The Ecclesiastical History of the English Nation

By Bede | Go to book overview

CHAPTER VIII.
THE PERSECUTION CEASING, THE CHURCH IN BRITAIN ENJOYS
PEACE TILL THE TIME OF THE ARIAN HERESY.

When the storm of persecution ceased, the faithful Christians, who, during the time of danger, had hidden themselves in woods and deserts, and secret caves, appearing in public, rebuilt the churches which had been levelled with the ground; founded, erected, and finished the temples of the holy martyrs, and as it were, displayed their conquering ensigns in all places; celebrated festivals, and performed their sacred rites with clean hearts and mouths. This peace continued in the churches of Britain until the time of the Arian madness, which, having corrupted the whole world, infected this island also, so far removed from the rest of the globe, with the poison of its errors; and when the plague was thus conveyed across the sea, all the venom of every heresy immediately rushed into the island, ever fond of something new, and never holding firm to any thing. At this time, Constantius, who, whilst Dioclesian was alive, governed Gaul and Spain, a man of extraordinary meekness and courtesy, died in Britain. This man left his son Constantine, born of Helen, his concubine, emperor of the Gauls. Eutropius writes, that Constantine, being created emperor in Britain, succeeded his father in the sovereignty. In his time the Arian heresy broke out, and although it was detected and condemned in the Council of Nice, yet it nevertheless infected not only all the churches of the continent, but even those of the islands, with its pestilent and fatal doctrines.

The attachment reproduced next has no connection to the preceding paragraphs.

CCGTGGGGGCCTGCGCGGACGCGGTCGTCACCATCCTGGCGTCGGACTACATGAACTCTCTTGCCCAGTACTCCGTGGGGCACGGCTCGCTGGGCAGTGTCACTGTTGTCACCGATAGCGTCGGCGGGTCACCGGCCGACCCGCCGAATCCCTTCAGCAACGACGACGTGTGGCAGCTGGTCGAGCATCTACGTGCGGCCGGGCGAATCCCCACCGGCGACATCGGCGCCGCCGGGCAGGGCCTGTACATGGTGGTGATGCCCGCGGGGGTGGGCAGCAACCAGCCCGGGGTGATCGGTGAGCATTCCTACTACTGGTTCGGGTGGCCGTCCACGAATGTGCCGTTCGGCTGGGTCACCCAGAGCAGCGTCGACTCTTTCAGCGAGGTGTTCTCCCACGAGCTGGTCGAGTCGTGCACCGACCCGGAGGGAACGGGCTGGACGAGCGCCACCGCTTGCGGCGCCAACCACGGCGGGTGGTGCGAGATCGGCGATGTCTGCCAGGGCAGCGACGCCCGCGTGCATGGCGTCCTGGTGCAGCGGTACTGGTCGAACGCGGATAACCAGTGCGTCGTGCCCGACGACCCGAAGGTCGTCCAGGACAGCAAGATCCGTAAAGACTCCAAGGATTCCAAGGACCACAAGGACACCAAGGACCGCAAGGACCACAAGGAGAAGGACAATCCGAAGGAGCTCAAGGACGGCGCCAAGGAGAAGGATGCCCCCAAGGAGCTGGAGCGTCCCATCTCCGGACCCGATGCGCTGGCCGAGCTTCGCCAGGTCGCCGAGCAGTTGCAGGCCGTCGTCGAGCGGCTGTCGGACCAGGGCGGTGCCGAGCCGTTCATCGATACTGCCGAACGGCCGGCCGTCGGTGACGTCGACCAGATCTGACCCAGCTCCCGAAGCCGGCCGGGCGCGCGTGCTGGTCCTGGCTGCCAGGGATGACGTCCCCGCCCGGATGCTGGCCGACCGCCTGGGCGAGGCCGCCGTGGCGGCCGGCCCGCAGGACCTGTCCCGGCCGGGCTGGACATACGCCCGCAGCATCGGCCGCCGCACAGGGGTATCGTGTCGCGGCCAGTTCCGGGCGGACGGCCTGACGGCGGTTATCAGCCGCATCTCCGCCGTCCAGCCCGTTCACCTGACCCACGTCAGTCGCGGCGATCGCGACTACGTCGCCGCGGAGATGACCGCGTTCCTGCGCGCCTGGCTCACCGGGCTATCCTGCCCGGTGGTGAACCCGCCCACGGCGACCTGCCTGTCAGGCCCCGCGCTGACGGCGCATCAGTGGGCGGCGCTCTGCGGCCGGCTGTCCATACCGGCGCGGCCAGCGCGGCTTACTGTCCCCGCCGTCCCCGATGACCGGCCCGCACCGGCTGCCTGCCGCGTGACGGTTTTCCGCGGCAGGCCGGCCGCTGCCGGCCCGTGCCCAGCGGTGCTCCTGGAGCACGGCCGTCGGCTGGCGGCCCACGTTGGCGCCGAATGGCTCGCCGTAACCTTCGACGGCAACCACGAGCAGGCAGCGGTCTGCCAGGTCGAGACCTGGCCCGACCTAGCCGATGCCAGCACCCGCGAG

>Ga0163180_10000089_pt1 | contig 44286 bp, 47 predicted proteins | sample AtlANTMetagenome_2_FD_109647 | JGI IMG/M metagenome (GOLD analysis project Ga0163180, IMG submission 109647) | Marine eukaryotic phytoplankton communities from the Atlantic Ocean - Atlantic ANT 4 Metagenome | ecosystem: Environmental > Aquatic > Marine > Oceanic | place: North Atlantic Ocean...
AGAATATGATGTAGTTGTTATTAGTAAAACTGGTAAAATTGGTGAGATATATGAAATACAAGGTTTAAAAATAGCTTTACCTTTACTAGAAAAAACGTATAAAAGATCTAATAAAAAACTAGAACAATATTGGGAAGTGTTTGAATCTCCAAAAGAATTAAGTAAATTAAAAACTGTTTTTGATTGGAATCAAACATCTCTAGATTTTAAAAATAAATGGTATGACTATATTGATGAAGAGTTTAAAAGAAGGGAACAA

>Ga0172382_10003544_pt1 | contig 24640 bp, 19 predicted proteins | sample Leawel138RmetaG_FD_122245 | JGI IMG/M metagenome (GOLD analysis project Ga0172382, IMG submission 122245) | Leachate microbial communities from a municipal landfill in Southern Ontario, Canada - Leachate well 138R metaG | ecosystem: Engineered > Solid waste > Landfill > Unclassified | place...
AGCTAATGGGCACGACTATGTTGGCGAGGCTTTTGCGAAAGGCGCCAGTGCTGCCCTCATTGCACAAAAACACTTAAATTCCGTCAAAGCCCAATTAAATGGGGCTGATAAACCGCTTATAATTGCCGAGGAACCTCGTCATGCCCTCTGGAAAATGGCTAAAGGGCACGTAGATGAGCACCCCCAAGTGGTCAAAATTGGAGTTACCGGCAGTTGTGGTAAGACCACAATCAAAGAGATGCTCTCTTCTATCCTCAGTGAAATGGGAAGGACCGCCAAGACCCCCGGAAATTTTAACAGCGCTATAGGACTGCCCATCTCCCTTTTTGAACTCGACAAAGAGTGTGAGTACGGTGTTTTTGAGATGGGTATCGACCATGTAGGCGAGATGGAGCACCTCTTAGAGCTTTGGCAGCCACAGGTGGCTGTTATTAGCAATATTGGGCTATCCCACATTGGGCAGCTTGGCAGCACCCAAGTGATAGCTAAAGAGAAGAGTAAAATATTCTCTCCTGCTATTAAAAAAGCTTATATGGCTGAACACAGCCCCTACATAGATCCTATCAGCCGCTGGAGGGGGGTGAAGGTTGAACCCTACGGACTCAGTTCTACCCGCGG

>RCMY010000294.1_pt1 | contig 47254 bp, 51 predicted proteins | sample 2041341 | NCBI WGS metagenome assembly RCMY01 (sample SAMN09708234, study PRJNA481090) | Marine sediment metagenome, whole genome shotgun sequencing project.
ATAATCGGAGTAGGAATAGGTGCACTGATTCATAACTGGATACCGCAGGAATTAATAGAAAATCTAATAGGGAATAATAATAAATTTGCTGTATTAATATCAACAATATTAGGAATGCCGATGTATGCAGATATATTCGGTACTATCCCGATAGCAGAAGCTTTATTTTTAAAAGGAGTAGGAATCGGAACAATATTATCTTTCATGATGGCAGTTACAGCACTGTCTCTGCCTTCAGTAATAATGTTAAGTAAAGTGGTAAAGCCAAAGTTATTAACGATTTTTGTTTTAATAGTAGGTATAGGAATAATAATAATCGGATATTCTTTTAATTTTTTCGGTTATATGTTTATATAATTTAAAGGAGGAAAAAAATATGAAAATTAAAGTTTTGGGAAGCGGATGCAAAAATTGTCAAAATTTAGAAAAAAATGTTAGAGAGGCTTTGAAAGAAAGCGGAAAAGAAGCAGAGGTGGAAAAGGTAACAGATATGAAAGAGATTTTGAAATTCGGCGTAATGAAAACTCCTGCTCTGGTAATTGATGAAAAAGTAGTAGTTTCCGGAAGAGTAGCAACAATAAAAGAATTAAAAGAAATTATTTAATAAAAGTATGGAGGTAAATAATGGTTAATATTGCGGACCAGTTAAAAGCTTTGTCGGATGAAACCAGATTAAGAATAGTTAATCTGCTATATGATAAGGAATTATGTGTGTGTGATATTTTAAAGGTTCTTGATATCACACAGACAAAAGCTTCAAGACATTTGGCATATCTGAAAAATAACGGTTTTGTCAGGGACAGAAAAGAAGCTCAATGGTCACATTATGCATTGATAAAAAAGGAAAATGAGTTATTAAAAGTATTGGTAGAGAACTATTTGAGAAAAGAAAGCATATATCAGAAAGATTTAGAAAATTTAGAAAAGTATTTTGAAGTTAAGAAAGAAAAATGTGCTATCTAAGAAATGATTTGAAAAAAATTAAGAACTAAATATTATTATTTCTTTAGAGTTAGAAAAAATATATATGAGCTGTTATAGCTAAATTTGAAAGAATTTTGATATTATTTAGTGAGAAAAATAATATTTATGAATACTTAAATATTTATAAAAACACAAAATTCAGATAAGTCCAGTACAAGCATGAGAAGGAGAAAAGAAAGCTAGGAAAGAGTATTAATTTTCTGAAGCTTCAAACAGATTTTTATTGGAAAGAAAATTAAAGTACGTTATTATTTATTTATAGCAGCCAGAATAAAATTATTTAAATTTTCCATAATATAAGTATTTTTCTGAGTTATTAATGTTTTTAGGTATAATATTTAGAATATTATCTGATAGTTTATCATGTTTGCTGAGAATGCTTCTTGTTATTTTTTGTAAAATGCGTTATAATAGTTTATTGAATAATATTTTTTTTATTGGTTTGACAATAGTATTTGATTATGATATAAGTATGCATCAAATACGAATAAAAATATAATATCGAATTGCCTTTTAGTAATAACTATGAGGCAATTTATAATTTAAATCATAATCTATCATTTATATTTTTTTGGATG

A. D. 407.

-18-

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